Good evening everyone! Those of us that are CNS's have a great variety of roles/jobs and I am curious just what everyone else does. I graduated in May with a post-MSN adult CNS. Currently, I work in a large nephrology practice (11 MD's, 4 PA's, 3 NPs and me). The NPs run the outpatient chronic hemodialysis units. I am responsible for two units in the city - about 200 patients. Per Medicare guidelines, the APN's must see the patient three times per month and the MD once in order to bill the maximum. I also take ER and hospital call one weekend a month at two hospitals about 55 miles from where I live. This is only 0700-1900 on Sat/Sun. I really enjoy it and am learning so much. I have a collaborative agreement with all the doctors and have full prescribing/ordering capabilities. I also am credentialled at the three local hospitals and then the two distant ones where I take call.
Last edit by Joe V on Aug 9, '12
: Reason: removed color
here are but some of the differences/similarities of cns/np: np nps practice in many settings from primary to specialty health care. concentrations include adult, family, gerontological, pediatric, neonatal, acute care, women's health, psychiatric/mental health as well as other specialties.
cns multifaceted specialist role: cnss are expert clinicians, consultants, educators, researchers, and collaborators. cns specializations are available in a variety of clinical areas including med/surg, gerontology, parent-child, community health, acute care, trauma, mental health, and others.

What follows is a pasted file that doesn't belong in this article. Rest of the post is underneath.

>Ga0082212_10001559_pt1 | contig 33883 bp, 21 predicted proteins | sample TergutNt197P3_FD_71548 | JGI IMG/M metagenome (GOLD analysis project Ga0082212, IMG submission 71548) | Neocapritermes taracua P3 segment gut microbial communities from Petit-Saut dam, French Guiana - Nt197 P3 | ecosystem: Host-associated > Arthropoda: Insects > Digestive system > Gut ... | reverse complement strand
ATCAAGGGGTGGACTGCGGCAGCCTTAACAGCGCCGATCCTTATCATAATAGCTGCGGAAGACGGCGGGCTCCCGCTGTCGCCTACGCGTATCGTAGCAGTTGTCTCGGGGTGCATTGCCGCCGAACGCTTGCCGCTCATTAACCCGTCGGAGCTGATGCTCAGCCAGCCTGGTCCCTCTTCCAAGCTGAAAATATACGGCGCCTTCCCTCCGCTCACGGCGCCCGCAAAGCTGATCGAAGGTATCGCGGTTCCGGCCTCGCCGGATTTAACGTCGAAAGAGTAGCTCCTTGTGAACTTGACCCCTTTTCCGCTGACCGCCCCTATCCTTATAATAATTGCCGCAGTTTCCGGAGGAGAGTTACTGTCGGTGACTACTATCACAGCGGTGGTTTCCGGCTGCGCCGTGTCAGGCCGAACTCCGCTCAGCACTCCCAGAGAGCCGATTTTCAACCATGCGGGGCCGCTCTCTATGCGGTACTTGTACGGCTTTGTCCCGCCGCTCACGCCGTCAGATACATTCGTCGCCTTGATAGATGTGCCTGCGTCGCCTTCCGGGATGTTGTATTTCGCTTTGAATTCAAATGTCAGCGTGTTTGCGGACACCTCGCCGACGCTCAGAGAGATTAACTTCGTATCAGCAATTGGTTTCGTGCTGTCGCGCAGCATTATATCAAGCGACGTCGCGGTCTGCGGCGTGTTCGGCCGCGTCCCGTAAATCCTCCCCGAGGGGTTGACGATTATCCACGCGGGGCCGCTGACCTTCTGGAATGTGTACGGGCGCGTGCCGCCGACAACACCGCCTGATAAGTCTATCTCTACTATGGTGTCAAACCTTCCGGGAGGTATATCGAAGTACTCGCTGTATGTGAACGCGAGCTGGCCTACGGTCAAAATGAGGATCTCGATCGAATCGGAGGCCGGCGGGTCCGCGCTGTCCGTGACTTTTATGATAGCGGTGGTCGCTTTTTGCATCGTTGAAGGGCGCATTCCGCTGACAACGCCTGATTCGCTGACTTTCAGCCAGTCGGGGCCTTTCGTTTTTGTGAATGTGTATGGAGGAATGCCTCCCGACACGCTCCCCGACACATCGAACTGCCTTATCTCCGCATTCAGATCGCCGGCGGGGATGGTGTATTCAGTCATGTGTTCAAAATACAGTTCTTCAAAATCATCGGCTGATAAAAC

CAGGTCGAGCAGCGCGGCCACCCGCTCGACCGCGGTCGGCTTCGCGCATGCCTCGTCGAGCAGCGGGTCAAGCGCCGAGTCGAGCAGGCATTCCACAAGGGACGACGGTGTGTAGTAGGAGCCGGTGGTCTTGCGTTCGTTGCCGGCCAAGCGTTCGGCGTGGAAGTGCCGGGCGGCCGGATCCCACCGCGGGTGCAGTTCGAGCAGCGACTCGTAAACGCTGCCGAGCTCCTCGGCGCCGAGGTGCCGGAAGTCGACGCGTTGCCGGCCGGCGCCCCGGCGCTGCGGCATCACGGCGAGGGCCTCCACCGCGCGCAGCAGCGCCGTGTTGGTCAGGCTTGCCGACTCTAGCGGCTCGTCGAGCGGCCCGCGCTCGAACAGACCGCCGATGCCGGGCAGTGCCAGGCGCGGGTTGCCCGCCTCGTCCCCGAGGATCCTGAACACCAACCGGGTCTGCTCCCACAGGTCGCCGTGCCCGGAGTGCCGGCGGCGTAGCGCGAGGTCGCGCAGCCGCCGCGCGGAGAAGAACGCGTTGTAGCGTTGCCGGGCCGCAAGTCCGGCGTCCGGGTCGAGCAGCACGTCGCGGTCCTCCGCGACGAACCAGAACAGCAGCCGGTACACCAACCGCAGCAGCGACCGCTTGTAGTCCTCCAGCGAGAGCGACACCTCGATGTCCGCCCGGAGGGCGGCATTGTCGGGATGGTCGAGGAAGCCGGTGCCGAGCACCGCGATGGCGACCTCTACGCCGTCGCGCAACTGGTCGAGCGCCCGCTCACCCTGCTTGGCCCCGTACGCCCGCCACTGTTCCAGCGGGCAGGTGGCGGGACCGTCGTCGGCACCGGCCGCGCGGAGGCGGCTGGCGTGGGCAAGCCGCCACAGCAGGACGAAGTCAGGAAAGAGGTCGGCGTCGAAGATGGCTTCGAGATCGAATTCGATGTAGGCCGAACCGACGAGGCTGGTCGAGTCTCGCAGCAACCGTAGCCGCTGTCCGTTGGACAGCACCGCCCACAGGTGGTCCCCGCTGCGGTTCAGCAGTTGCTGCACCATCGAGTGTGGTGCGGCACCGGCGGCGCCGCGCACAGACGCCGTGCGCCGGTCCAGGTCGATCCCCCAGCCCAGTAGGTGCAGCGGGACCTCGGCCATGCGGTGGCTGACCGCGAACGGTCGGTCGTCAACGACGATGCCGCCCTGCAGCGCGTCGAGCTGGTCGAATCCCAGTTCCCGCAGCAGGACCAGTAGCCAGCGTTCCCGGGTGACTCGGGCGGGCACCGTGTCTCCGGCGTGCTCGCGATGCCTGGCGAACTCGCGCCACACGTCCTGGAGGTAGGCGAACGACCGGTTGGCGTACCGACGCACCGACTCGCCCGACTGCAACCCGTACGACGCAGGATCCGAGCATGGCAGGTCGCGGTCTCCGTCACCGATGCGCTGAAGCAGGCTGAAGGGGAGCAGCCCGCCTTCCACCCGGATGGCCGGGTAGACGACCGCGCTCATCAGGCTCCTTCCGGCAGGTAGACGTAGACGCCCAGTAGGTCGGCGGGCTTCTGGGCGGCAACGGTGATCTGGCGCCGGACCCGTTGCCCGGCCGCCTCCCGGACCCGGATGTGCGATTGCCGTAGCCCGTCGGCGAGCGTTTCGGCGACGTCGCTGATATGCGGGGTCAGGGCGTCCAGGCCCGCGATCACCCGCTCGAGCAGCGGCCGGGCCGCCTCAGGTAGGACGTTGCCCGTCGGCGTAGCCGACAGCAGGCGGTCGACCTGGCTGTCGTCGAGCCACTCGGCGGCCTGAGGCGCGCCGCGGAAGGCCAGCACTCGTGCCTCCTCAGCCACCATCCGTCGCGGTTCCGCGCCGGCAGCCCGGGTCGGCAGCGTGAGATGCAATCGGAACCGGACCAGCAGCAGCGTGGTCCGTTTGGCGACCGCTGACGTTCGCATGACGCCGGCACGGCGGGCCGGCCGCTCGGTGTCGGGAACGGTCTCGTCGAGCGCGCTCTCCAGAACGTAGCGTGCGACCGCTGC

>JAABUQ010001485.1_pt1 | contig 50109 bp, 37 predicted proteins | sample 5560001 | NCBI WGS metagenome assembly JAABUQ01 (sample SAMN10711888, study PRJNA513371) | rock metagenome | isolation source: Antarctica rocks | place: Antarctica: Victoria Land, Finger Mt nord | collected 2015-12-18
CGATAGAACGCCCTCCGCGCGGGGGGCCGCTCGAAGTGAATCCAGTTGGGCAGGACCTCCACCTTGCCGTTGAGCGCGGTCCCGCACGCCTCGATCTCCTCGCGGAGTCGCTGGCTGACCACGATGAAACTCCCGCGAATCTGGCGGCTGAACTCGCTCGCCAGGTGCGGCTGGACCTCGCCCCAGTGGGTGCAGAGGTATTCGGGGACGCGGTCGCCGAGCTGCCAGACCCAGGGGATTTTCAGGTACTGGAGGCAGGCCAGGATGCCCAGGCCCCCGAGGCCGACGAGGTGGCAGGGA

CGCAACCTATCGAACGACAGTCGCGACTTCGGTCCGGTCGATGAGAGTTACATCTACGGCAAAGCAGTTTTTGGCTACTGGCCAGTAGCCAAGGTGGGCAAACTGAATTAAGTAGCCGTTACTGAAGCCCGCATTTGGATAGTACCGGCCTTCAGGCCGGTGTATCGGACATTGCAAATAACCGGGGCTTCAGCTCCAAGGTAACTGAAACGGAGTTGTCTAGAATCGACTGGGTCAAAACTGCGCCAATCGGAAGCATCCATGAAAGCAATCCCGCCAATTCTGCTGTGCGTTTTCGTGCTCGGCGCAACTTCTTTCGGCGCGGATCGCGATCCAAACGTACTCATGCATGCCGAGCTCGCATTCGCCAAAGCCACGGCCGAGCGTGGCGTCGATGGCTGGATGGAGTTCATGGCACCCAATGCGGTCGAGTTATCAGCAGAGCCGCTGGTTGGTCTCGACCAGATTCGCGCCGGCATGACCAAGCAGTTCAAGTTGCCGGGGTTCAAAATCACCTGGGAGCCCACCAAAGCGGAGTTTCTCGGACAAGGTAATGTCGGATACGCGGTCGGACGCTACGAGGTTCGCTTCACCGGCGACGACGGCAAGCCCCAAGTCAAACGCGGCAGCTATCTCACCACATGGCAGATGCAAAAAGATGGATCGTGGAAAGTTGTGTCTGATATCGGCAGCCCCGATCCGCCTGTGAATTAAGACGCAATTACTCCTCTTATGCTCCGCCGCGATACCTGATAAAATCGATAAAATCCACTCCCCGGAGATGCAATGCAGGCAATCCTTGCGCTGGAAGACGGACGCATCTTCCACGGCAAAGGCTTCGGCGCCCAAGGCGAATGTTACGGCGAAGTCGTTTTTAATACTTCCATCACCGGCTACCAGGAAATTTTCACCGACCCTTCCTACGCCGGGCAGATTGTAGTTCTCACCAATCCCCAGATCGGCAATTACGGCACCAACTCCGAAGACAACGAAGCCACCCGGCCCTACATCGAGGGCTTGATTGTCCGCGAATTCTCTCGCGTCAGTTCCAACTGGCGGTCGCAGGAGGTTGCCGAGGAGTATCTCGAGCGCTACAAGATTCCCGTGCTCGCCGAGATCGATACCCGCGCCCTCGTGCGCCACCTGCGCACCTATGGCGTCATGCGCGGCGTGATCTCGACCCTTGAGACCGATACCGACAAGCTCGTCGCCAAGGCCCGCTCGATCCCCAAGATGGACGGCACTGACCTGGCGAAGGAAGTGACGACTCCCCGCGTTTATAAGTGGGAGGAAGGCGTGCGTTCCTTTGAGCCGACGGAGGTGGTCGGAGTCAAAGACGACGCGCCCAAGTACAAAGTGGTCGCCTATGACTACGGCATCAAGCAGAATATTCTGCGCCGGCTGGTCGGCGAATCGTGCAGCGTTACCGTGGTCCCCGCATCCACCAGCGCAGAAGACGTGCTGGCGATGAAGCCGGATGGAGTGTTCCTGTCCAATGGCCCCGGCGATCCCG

the theoretical base of np education is an integration of nursing theories and models. np practice is holistic with an emphasis on health promotion and disease prevention and is supported by evidence-based knowledge. family dynamics, social issues, as well as physical symptoms are addressed. advanced health assessment and an understanding of disease pathophysiology are the foundations of the np role. nps are certified in specialty areas consistent with educational preparation.
cnss are experts in a defined area of knowledge and are certified in a particular clinical specialty. cnss obtain a graduate degree which includes coursework in advanced scientific concepts, advanced health assessment, advanced pathophysiology, research methodologies and program planning. the cns must also be skilled in budgeting and case management.
in addition to providing direct patient care, nurse practitioners are educators, researchers, consultants, case managers, and activists. new roles continue to emerge.
cns nursing practice is research-based; cnss promote scientific inquiry in clinical practice by utilizing current research findings and by conducting and facilitating nursing research.
cnss provide direct and indirect care traditionally on an inpatient basis; however, many cnss may practice in a variety of settings including the hospital, ambulatory care clinics, private practice, long-term care facilities and community settings. np and cns - rx privileges
view this article from medscape regarding the opportunities in advanced practice nursing; http://www.medscape.com/viewarticle/452771_1 you might need to register, but free site.
Last edit by sirI on Apr 11, '07